Then the Anglican Archbishops fall into the fallacy that only those who disapprove of homosexual people are acting according to conscience. On the contrary, it is because of conscience that Parliament has been moved to ensure that this discrimination based on ignorance and prejudice should not be allowed to hold sway(and benefit from public funding).

I have no doubt that if the Catholic Church were to withdraw others willing not to discriminate would fill the need, doubtless for the benefit of those children who are the pretext for the Cardinal's ugly political ploy.

Posted by: Rodney on Wednesday, 24 January 2007 at 8:40am GMT

I find both the Cardinals letter and those from the Archbishops to be kind of like honey over a boil. It looks sweet on top but underneath it is full of corruption.

I deplore their letters and the attitudes towards LGBT folk that birthed them. Gay Couples are just as good as potential adoptive parents as Heterosexual couples and they are sometimes much, much better.

Surely the right of a child to a loving, supportive home is more important than the right for churches to legislate for the public who is acceptable to them?

Posted by: Ray McIntyre on Wednesday, 24 January 2007 at 8:51am GMT

As depressing, and predictable as this all is, I really should have stopped reading the comments made in response to the Petre blog. Bare-faced, ignorant homophobia at it's worst:
"a gay couple...is not the proper environment for a child as far as their affection relation it is not natural"
"What right has this deviant community to impose gay/lesbian lifestyle on children? Where is the difference between this and "grooming"?".
These are the opinions of those who support the stance taken by our church's leadership. To those outside the church, this is how the Church of England appears today; a homophobic institution which is willing to put it's own narrow interpretation of scripture ahead of the interests of children. It will take more than a flashy lenten website and posting sermons on YouTube to attract people to a church that looks like this.

Posted by: Graham Ward on Wednesday, 24 January 2007 at 9:37am GMT

I agree with Graham Ward. And, meanwhile, the Most Reverend Archbishop No Mates is still being panned, even for this letter, by the conservatives on the Titus1:9 board.

So they're losing everyone.

This bit is particularly rich:

“It would be deeply regrettable if in seeking, quite properly, better to defend the rights of a particular group not to be discriminated against, a climate were to be created in which, for example, some feel free to argue that members of the government are not fit to hold public office on the grounds of their faith affiliation.”

Trouble is, people do argue precisely that, and they do so because the Church is perceived as bigoted and prejudiced and unable to minister equally to all, so that (it is said, yet again, in this morning’s papers) an active member of the Church, like Ruth Kelly, is not fit to hold public office.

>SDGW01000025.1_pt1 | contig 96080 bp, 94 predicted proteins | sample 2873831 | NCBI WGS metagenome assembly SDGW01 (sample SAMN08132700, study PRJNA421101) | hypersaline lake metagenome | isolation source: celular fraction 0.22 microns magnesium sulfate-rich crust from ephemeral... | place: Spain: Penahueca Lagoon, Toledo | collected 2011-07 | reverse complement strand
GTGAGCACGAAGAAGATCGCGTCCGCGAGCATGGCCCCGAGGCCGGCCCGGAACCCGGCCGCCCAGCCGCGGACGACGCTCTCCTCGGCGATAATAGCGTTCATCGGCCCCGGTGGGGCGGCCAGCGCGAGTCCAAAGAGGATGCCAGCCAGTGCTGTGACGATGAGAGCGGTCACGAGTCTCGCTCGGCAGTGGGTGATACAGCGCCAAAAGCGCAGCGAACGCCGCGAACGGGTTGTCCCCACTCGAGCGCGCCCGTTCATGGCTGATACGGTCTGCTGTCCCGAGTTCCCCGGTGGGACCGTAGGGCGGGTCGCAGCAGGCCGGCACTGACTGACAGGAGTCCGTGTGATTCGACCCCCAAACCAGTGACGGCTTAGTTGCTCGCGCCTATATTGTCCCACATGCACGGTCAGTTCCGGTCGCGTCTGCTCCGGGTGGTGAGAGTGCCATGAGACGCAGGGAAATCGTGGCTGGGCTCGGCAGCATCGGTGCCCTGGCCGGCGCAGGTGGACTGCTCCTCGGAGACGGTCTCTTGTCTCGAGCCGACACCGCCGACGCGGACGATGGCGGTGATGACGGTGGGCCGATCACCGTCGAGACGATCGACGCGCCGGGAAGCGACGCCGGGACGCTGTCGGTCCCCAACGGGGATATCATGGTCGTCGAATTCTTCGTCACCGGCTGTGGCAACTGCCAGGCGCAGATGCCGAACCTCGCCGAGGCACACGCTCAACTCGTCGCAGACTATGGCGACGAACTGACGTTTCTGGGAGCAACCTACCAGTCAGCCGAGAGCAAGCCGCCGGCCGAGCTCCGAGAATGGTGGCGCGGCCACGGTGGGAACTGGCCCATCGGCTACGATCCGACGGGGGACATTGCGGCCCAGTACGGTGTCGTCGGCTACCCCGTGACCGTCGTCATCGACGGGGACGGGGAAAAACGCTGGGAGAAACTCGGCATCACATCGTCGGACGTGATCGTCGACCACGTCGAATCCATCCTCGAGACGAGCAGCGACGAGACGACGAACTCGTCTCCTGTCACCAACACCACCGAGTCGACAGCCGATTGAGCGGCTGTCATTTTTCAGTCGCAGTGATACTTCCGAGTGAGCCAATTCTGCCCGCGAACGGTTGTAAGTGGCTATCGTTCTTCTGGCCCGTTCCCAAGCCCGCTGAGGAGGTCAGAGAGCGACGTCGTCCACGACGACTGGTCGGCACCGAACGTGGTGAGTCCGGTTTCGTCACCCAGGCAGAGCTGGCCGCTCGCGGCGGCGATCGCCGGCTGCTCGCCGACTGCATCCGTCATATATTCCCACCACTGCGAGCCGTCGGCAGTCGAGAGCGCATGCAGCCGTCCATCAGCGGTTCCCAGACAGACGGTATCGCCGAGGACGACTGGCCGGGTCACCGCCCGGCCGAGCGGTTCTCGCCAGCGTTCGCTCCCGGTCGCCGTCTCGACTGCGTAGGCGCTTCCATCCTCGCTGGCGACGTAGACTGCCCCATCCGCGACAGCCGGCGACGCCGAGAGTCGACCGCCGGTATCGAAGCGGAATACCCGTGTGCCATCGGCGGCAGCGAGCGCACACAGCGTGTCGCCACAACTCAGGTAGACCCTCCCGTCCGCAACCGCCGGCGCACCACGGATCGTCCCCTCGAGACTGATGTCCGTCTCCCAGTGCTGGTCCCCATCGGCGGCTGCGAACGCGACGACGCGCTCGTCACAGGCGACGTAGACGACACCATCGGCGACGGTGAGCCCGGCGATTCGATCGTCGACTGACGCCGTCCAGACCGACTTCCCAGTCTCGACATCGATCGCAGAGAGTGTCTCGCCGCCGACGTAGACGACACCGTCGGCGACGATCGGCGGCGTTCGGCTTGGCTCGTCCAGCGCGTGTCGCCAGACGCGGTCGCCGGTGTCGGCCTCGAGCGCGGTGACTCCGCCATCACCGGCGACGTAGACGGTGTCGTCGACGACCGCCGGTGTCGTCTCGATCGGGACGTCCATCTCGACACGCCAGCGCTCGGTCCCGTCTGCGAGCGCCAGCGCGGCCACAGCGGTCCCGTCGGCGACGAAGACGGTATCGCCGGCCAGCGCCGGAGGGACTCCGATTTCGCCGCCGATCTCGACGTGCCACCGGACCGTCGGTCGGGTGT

In other words, the responsibility lies with the Church for what people think about it. It’s no use complaining when they draw their own conclusions from what the Church chooses to highlight amongst its teachings. We got ourselves in this mess, and making our institutional homophobia the big issue, yet again, in a rare joint statement of the English primates, is not going to get us out of it.

Posted by: badman on Wednesday, 24 January 2007 at 12:10pm GMT

Guilt-mongering double-speak!

What’s wrong with this man? When he should speak up he doesn’t, and when he needn’t speak at all he puts his foot in it!

:-(

Posted by: Göran Koch-Swahne on Wednesday, 24 January 2007 at 12:29pm GMT

Cardinal Murphy-O'Cormac released a letter the church had sent to Downing Street, saying:

"We believe it would be unreasonable, unnecessary and unjust discrimination against Catholics for the government to insist that if they wish to continue to work with local authorities, Catholic adoption agencies must act against the teaching of the church and their own consciences by being obliged in law to provide such a service."

But surely, it would be only “reasonable, necessary and just” discrimination, as per the new Catechism?

The sum of it: If you don’t comply, you will not be allowed to convert.

Posted by: Göran Koch-Swahne on Wednesday, 24 January 2007 at 12:30pm GMT

Hi Rodney
You spoke about 'no evidence'. This is not only untrue, but the very reverse of the truth. Pretty much every scientific study in existence indicates the considerably higher 'scores' of homosexuals in matters like STDs, promiscuity, early death, suicide, various other nonsexual but related diseases. [Even (with an alarming ratio) paedophilia - but time has taught me to add the proviso that these are averages and therefore do not apply to every individual. I do, however, suspect that the people to whom I mention this actually are very well aware of what an average is.)] This, on the back of the fact that the practices in question are dubiously natural for three reasons:
(1) lack of physical fit;
(2) lack of biological fruit to support its claim to be natural;
(3) constant need for protection against disease, which no natural act needs, and which compromises the whole act;
(4) the staple diet itself, anal intercourse, is medically risky.
So, I guess what I am calling for is 'evidence' for your claim that there is 'no evidence'.

Posted by: Chrsitopher Shell on Wednesday, 24 January 2007 at 12:32pm GMT

"It will take more than a flashy lenten website and posting sermons on YouTube to attract people to a church that looks like this."